8 Key Issues In Tsunami Response in India, Indonesia & Srilanka Blind compensation strategies increased the pressure on women to remarry, younger girls to marry aged men and single parents marrying off young girls to avoid difficult parenting. Psycho-social problems are prevalent affecting all segments of the population and have been largely un- or inadequately treated In the conflict situations of Banda Aceh and Sri Lanka military involvement in aid delivery generated abuses. Widowed women are socially excluded and looked down upon – less family support from husbands family)

9 Gender Mainstreaming in Thinking and practice Create effective mechanism to ensure gender mainstreaming in government planning and response to disasters-specify clear roles and responsibilities for gender integration and strengthen National Women s commission (in India) to play such role. National legal instruments should specify provisions and empower oppressed sections of the society to assert their rights in disaster assistance. Gender and class based vulnerability reduction should be factored in disaster response planning and practices. Adequate measures should be taken to help women protect the assistance given to them after disasters and help them use the assistance for long term gains.

10 Role of Media and Academics Review existing policies and practices, highlight grey areas and suggest improvements Highlight main causes of vulnerability Question if the government and civil society is adequately prepared to deal with a sudden disaster-be it cyclone, floods, earthquake or a terrorist attack? Disseminate Preparedness guidelines and Tips Convert studies and research outputs in to usable tools for practitioners.

11 LESSONS FROM CUBA Self Help, social cohesion, citizen based social protection with equal involvement of men & women. Trust between government authorities and civil society Political commitment to risk reduction of all sections of society. Concrete plans to save lives, evacuation plans, etc. Investment in human & economic development An effective risk communication system INVESTMENT IN SOCIAL CAPITAL Investment in institutional capital (transparent, accountable and capable institutions for disaster mitigation)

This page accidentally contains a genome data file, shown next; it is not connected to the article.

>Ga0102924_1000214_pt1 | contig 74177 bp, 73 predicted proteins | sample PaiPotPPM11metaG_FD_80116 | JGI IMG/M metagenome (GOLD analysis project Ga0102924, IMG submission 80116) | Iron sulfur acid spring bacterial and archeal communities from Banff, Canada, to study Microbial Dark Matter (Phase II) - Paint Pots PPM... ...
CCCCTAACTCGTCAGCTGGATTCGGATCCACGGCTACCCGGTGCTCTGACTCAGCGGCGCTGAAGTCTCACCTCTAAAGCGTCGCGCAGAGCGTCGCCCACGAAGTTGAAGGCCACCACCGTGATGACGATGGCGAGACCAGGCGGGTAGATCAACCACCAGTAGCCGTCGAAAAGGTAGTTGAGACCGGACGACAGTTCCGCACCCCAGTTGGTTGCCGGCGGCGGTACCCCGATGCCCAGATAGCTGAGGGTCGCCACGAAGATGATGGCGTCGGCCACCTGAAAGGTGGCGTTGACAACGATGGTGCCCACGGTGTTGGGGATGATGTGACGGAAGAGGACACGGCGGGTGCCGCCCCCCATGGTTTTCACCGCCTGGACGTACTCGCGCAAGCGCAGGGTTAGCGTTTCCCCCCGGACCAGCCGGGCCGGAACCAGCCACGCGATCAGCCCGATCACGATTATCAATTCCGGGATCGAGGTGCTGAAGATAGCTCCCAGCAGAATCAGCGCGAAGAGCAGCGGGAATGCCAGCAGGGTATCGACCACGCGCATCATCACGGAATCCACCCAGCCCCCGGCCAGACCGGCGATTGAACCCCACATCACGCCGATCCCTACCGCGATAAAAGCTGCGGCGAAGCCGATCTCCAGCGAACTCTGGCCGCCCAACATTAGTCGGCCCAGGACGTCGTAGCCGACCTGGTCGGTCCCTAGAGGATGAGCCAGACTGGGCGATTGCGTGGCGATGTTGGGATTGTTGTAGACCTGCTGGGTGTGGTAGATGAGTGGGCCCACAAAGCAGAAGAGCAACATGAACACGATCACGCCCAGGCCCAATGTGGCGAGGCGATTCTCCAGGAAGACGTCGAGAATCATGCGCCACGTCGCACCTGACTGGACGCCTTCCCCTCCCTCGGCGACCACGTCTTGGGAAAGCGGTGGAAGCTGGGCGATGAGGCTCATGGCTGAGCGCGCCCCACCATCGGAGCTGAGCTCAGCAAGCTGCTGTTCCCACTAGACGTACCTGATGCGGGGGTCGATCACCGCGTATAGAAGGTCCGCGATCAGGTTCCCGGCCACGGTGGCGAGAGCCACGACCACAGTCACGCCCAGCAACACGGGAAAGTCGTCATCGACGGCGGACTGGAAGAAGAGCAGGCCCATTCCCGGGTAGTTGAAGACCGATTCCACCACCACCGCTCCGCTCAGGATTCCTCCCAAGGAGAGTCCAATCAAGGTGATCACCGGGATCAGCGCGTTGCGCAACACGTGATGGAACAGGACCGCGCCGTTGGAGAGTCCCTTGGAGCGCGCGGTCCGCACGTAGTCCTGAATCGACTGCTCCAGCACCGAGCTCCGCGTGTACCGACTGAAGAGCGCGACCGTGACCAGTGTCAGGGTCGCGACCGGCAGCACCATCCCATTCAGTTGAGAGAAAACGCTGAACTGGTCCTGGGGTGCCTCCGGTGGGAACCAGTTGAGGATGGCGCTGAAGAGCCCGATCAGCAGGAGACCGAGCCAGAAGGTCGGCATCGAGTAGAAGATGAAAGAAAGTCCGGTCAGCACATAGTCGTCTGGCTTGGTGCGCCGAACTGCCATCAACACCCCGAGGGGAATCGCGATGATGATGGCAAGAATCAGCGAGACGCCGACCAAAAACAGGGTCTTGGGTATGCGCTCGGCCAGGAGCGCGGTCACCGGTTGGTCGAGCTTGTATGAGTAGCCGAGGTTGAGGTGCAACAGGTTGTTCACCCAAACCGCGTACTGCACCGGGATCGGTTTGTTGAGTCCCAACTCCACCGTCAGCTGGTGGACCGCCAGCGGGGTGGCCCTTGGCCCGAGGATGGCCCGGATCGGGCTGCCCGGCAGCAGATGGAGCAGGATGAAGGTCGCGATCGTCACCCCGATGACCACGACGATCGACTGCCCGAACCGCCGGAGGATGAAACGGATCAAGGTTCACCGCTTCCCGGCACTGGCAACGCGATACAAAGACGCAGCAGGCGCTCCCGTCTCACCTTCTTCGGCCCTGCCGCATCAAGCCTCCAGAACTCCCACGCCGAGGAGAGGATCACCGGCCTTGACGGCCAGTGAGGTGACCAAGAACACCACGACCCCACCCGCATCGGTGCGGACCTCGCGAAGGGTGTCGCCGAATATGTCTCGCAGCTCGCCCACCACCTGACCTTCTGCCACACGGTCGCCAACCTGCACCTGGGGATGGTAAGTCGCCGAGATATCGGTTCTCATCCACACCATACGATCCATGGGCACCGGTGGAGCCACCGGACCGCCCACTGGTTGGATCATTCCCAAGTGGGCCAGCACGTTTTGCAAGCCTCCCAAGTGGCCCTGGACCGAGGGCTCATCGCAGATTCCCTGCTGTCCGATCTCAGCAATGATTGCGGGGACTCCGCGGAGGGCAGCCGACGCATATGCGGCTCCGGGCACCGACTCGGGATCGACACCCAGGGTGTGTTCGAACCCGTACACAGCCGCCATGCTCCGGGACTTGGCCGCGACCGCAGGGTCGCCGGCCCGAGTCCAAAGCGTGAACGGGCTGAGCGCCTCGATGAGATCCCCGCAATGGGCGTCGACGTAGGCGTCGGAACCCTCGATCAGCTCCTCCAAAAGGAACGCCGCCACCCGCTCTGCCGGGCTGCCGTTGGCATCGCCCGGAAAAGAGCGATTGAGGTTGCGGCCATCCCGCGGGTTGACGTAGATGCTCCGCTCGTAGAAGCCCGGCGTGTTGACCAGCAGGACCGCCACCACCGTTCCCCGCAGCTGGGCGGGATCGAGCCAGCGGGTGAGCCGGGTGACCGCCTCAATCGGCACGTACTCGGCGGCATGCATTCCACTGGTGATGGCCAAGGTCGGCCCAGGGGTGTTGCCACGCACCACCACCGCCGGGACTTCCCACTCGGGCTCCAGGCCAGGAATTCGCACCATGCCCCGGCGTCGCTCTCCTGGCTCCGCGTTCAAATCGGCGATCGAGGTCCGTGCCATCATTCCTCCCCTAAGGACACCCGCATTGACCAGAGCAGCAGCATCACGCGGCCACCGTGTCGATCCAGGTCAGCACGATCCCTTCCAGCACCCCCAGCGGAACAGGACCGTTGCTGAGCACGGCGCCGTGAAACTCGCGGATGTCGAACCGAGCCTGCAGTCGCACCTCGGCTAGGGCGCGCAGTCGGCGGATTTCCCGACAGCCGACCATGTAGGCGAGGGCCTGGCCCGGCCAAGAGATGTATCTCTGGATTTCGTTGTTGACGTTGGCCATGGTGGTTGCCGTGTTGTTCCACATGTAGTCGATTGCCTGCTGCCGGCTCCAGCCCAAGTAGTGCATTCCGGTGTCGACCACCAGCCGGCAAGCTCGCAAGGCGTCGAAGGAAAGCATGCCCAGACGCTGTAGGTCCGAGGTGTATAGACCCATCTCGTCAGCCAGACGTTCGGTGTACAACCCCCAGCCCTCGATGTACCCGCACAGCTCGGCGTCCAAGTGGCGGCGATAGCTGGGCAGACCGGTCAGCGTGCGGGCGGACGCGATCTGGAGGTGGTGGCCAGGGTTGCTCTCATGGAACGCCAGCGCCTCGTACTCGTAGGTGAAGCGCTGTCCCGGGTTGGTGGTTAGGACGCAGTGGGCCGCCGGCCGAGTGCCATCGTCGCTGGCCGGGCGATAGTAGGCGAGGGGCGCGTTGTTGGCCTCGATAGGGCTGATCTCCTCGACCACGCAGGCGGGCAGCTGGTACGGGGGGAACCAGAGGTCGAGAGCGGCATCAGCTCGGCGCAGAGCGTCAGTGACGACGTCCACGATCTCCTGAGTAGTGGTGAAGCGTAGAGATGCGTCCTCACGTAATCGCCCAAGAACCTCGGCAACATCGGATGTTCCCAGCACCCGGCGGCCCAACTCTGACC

12 LESSONS FROM CUBA Developing a Culture of Safety: Awareness of procedures & measures known by all members of family in case of Hurricanes (key disaster threat) Knowledge of stages of emergency warning, where to get information, how to secure houses, where to go for shelter Cuban men and women from all walks of life people are active in several types of social organizations, women organizations, youth organizations, particularly local mitigation committees.

13 LESSONS FROM CUBA Development Model for Vulnerability Reduction Universal Access – men, women and all classes and communities-to Services: Health, Education, Physical Infrastructure Policies to reduce social and economic disparities: Considerable Investment in Human Development: 45 years of investment in human capital provided country with the well trained men and women. Investment in Infrastructure: Both in rural and urban areas reduced urban density and range of resources available in the rural areas that are used for disaster mitigation Social and Economic Organization: Promoting solidarity, cohesion, cooperation, and creates social capital that can be applied for risk reduction

14 Oxfam s TASK FORCE GROUPS In India Early Warning & Communication Group Shelter Management Group Evacuation & Rescue Group First Aid & Health Group Water & Sanitation Groups Damage Assessment Group Counseling Group Carcass disposal Relief distribution 10 Members in each group out of which minimum five are women.

15 THANK YOU N Hari Krishna Oxfam America